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UPDATED: Supreme Court Puts Va. Same Sex Marriage on Hold

Arlington County's courthouse and police headquarters

Update at 3:20 p.m. — The U.S. Supreme Court has issued a stay in the 4th Circuit Court of Appeals’ ruling striking down Virginia’s ban on same-sex marriage. Arlington will not be able to grant marriage licenses unless the Supreme Court either declines to take further action or considers and then upholds the ruling.

Update at 4:40 p.m. — Paul Ferguson has issued a statement: “I am disappointed with the Supreme Court’s decision but remain hopeful that the Fourth Circuit’s ruling will ultimately be upheld. Our office will be prepared to issue marriage licenses to same sex couples whenever that time comes.”

Earlier: Arlington officials are preparing to issue what could be the state’s first same sex marriage licenses tomorrow (Thursday).

Unless a stay is issued by the U.S. Supreme Court, Arlington Clerk of the Circuit Court Paul Ferguson says he will start taking applications and issuing licenses to same sex couples at 8:00 a.m.

The applications will be taken on the 6th floor of the Arlington County Courthouse (1425 N. Courthouse Road), but in light of the fact that cameras are not allowed inside the courthouse, Ferguson will also administer oaths outside.

“Since cameras are not allowed, I will administer oaths to those couples who want to be filmed/interviewed outside of the courthouse,” Ferguson told ARLnow.com today. “Also, there will be ministers and civil celebrants outside the courthouse ready to perform marriages for those who would like to get married immediately after receiving the license.”

Arlington County is expecting a large media presence for the event. From 7:30 to 9:00 a.m., the police department is planning to shut down N. Courthouse Road between 14th and 15th Streets to allow for television truck parking.

Arlington will not be joined tomorrow by Arlington’s neighbor Fairfax County, whose clerk, John T. Frey, told RestonNow.com that he would not issue same sex marriage licenses until the court case was “a done deal.” If no stay is ordered, Ferguson said he’s not sure how big of a crowd to expect in his office tomorrow.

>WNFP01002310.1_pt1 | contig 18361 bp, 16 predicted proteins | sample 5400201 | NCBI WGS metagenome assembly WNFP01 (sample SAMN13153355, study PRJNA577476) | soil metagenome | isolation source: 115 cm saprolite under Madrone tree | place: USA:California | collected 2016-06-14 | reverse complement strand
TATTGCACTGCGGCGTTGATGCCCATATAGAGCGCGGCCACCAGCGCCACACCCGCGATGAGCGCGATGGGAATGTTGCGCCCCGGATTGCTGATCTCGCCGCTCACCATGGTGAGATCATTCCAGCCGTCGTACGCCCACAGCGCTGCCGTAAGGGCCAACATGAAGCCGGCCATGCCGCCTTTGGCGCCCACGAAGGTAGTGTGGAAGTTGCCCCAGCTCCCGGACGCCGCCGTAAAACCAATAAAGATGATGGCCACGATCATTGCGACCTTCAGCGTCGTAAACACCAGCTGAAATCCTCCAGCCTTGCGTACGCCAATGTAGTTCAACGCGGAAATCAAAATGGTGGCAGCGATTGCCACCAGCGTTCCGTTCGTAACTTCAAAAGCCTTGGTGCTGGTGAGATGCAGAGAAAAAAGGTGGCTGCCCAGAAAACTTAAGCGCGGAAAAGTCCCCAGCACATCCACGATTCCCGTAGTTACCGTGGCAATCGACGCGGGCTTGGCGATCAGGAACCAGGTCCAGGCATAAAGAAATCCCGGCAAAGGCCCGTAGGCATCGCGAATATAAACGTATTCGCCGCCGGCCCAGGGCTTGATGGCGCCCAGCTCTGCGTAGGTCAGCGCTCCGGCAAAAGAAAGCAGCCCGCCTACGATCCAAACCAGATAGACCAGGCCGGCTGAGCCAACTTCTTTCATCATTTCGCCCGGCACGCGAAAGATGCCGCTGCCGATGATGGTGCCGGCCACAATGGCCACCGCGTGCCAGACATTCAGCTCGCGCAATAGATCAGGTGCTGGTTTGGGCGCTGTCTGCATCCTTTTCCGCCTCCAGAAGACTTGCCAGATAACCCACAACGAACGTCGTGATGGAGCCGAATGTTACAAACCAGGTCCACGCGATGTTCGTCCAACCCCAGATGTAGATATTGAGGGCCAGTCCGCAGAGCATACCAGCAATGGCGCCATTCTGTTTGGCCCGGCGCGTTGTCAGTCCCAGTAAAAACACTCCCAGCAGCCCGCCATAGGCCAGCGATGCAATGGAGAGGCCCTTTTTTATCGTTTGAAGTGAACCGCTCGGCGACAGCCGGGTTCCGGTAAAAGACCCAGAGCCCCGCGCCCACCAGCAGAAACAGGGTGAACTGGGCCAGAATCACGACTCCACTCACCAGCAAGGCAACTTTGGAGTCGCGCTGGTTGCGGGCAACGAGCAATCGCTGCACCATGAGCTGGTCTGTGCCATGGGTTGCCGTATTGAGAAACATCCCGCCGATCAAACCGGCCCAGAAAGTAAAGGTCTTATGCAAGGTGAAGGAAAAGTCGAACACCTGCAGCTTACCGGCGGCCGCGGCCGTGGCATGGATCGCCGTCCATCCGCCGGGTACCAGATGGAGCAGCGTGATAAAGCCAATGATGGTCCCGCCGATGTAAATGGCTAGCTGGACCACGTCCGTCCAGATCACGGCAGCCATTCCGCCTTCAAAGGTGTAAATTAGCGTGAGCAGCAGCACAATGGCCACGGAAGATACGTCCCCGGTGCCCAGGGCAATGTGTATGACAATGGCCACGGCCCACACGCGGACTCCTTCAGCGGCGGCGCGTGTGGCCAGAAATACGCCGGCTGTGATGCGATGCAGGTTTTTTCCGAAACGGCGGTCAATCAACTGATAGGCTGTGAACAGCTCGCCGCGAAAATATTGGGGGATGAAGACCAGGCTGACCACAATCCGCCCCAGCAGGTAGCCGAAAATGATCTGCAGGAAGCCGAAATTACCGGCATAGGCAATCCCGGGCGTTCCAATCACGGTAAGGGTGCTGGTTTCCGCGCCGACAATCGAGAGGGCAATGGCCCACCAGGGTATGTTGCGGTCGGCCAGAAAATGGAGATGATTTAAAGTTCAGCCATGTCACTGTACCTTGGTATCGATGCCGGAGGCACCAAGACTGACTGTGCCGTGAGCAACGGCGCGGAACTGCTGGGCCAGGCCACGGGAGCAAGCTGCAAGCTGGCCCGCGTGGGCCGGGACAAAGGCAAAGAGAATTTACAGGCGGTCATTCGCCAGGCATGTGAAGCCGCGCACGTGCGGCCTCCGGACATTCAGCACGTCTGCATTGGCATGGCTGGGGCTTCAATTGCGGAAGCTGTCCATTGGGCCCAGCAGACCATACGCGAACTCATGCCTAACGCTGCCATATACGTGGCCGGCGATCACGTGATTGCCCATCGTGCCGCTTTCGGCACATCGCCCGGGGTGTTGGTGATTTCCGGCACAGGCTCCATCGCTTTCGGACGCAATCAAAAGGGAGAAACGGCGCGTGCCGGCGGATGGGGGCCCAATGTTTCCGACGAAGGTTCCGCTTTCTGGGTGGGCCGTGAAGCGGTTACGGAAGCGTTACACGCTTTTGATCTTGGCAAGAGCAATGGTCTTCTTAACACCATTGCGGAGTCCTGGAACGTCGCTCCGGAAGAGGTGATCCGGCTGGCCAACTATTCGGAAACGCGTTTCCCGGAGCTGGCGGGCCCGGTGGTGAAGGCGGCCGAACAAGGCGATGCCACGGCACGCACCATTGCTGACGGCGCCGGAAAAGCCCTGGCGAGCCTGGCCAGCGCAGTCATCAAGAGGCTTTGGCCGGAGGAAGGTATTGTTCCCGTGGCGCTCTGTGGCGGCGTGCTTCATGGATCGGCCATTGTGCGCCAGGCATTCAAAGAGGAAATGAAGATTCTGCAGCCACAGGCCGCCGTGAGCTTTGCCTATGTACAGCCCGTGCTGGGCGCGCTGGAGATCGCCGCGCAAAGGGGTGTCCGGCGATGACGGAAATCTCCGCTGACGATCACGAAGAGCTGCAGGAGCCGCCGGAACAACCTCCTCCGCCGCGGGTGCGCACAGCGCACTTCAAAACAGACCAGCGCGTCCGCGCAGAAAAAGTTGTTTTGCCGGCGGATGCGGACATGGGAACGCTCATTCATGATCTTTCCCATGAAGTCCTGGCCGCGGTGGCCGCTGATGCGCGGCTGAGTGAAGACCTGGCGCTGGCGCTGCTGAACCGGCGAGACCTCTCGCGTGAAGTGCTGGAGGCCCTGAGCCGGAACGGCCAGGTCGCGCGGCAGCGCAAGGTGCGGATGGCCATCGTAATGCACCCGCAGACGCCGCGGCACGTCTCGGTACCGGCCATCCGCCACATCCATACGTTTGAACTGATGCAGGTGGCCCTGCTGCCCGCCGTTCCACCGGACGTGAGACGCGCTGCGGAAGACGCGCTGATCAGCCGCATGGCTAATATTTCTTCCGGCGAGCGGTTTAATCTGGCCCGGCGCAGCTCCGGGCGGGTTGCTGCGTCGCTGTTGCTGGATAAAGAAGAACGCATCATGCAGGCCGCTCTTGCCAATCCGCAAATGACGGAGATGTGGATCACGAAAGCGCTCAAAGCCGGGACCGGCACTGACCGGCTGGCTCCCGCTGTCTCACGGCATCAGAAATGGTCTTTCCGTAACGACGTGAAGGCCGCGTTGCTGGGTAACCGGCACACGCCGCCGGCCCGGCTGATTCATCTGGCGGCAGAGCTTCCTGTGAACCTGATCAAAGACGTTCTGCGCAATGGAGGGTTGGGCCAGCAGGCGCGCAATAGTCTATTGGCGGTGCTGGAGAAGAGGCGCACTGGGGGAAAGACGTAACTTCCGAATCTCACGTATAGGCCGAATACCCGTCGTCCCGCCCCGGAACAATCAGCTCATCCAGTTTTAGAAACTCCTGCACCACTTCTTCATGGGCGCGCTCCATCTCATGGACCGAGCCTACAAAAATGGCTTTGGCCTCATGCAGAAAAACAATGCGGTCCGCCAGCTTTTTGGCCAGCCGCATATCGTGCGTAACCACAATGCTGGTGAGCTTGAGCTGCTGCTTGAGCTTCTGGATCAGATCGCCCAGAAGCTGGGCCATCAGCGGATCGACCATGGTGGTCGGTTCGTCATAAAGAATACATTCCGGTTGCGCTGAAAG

“We have redeployed staff from other sections of the office and will do our best to serve people as promptly as possible,” he said. “It is hard to estimate how many couples might request licenses. We have an overflow room for people to wait that is comfortable. I am guessing it will be a festive atmosphere with couples visiting with other couples who are waiting.”

Despite the planning, there’s a chance it could all be for naught, at least for a while.

Following the ruling of the 4th Circuit Court of Appeals last week that same sex marriages could begin first thing Thursday morning, state Attorney General Mark Herring requested a stay from the U.S. Supreme Court until it rules fully on the case to strike down the state’s constitutional amendment ban on same sex marriage.

“A stay is warranted,” Herring said in a press release, “in light of the negative impact on Virginia children, families, and businesses if the Supreme Court eventually rules against marriage equality and forces an unwinding of Virginians’ marriages, adoptions, inheritances, or workplace benefits.”

Chief Justice John Roberts has yet to issue a decision.

Arlington County Board Chairman Jay Fisette married his longtime partner, Bob Rosen, last fall, and told ARLnow.com from his office last week that even he was stunned with how quickly the momentum toward legal same sex marriages has grown.

“The pace of this evolution has been remarkable and rewarding,” Fisette said. “In my view, it’s just a matter of time. There’s now an inevitability around marriage equality, as there should be.”

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